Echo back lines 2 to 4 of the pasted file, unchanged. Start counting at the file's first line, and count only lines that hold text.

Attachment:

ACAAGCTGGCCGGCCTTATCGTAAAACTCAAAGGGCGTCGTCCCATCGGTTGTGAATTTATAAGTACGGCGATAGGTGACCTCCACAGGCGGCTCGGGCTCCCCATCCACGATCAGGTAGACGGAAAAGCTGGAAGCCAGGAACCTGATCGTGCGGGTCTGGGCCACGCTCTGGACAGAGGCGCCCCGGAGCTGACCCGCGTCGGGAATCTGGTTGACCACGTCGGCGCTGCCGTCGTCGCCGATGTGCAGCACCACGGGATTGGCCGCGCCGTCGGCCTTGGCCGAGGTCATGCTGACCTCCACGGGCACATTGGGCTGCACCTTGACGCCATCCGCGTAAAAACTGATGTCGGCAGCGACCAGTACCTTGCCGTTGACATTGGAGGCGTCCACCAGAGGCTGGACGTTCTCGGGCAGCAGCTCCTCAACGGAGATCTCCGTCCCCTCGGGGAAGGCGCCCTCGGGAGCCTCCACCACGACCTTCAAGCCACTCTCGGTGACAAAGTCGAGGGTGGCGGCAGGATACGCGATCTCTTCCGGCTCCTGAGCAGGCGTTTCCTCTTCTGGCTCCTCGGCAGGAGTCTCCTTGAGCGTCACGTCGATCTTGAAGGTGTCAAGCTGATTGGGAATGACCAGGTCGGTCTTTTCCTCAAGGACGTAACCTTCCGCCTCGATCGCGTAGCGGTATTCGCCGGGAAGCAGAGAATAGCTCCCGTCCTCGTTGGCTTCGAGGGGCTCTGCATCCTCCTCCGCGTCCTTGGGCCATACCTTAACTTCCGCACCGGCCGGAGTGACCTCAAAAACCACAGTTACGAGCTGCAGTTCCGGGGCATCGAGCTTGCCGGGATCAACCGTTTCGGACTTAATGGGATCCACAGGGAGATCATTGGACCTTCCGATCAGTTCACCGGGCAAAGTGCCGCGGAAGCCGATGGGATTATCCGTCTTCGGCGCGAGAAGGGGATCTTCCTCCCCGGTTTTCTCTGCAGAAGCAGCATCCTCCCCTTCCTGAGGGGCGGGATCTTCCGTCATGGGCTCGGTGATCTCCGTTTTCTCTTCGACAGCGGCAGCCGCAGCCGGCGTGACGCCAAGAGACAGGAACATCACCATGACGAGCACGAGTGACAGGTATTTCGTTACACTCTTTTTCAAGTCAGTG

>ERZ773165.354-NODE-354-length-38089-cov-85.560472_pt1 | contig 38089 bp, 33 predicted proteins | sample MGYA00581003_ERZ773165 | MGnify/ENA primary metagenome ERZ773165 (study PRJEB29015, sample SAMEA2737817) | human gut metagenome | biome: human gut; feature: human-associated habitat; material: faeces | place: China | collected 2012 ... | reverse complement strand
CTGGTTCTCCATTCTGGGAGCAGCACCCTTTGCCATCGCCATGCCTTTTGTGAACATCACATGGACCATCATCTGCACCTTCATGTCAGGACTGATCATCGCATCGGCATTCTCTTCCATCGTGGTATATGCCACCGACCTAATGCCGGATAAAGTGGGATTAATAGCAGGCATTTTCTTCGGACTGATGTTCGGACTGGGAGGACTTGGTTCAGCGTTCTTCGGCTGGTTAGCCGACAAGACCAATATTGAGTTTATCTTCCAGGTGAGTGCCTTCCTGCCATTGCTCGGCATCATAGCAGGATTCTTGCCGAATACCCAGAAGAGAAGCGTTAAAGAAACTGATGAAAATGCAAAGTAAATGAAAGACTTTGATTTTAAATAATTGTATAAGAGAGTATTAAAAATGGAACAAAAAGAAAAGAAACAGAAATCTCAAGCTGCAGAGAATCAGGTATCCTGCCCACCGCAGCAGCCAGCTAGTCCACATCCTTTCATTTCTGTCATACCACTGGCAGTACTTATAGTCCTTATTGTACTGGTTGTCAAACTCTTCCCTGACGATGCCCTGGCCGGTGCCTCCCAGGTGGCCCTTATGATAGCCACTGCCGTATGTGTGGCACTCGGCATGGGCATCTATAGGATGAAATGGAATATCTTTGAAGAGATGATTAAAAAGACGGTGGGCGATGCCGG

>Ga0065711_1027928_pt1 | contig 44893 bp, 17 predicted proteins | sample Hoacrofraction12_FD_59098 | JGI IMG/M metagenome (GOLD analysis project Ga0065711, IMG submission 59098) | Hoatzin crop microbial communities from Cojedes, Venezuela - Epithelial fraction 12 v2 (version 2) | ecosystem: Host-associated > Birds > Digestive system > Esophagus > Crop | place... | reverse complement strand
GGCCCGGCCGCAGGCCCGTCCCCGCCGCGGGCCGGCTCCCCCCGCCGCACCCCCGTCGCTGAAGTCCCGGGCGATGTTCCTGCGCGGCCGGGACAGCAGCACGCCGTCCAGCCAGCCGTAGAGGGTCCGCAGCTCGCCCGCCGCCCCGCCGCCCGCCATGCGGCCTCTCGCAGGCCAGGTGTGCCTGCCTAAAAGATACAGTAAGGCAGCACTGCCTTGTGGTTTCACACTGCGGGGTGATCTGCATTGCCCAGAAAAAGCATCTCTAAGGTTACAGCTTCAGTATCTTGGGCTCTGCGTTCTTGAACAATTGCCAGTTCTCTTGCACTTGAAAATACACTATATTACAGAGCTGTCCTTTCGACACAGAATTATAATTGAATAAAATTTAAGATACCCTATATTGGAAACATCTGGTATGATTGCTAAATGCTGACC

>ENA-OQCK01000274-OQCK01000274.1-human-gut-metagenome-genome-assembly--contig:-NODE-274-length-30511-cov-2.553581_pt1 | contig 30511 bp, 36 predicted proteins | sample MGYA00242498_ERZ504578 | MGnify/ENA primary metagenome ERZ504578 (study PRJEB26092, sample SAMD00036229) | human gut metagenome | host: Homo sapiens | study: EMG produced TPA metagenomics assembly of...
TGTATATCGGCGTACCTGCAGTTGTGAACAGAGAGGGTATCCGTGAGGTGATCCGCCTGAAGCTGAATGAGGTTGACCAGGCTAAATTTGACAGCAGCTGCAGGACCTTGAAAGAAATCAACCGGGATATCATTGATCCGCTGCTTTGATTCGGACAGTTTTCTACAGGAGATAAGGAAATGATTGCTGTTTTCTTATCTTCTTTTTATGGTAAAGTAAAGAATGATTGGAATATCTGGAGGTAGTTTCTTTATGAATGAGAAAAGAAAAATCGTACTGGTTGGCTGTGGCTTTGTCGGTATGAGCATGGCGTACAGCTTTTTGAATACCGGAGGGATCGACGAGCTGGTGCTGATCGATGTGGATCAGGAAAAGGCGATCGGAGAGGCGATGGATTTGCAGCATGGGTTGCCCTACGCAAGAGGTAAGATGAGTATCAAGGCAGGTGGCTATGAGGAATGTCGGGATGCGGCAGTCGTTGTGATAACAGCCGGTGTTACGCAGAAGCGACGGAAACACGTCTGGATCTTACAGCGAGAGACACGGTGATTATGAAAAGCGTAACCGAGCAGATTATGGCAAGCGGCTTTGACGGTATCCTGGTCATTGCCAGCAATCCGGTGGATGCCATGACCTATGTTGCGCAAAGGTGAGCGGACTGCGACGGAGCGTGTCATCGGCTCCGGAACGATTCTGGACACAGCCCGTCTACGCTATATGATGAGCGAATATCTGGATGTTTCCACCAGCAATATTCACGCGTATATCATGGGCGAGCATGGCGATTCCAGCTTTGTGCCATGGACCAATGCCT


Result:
>ERZ773165.354-NODE-354-length-38089-cov-85.560472_pt1 | contig 38089 bp, 33 predicted proteins | sample MGYA00581003_ERZ773165 | MGnify/ENA primary metagenome ERZ773165 (study PRJEB29015, sample SAMEA2737817) | human gut metagenome | biome: human gut; feature: human-associated habitat; material: faeces | place: China | collected 2012 ... | reverse complement strand
CTGGTTCTCCATTCTGGGAGCAGCACCCTTTGCCATCGCCATGCCTTTTGTGAACATCACATGGACCATCATCTGCACCTTCATGTCAGGACTGATCATCGCATCGGCATTCTCTTCCATCGTGGTATATGCCACCGACCTAATGCCGGATAAAGTGGGATTAATAGCAGGCATTTTCTTCGGACTGATGTTCGGACTGGGAGGACTTGGTTCAGCGTTCTTCGGCTGGTTAGCCGACAAGACCAATATTGAGTTTATCTTCCAGGTGAGTGCCTTCCTGCCATTGCTCGGCATCATAGCAGGATTCTTGCCGAATACCCAGAAGAGAAGCGTTAAAGAAACTGATGAAAATGCAAAGTAAATGAAAGACTTTGATTTTAAATAATTGTATAAGAGAGTATTAAAAATGGAACAAAAAGAAAAGAAACAGAAATCTCAAGCTGCAGAGAATCAGGTATCCTGCCCACCGCAGCAGCCAGCTAGTCCACATCCTTTCATTTCTGTCATACCACTGGCAGTACTTATAGTCCTTATTGTACTGGTTGTCAAACTCTTCCCTGACGATGCCCTGGCCGGTGCCTCCCAGGTGGCCCTTATGATAGCCACTGCCGTATGTGTGGCACTCGGCATGGGCATCTATAGGATGAAATGGAATATCTTTGAAGAGATGATTAAAAAGACGGTGGGCGATGCCGG

>Ga0065711_1027928_pt1 | contig 44893 bp, 17 predicted proteins | sample Hoacrofraction12_FD_59098 | JGI IMG/M metagenome (GOLD analysis project Ga0065711, IMG submission 59098) | Hoatzin crop microbial communities from Cojedes, Venezuela - Epithelial fraction 12 v2 (version 2) | ecosystem: Host-associated > Birds > Digestive system > Esophagus > Crop | place... | reverse complement strand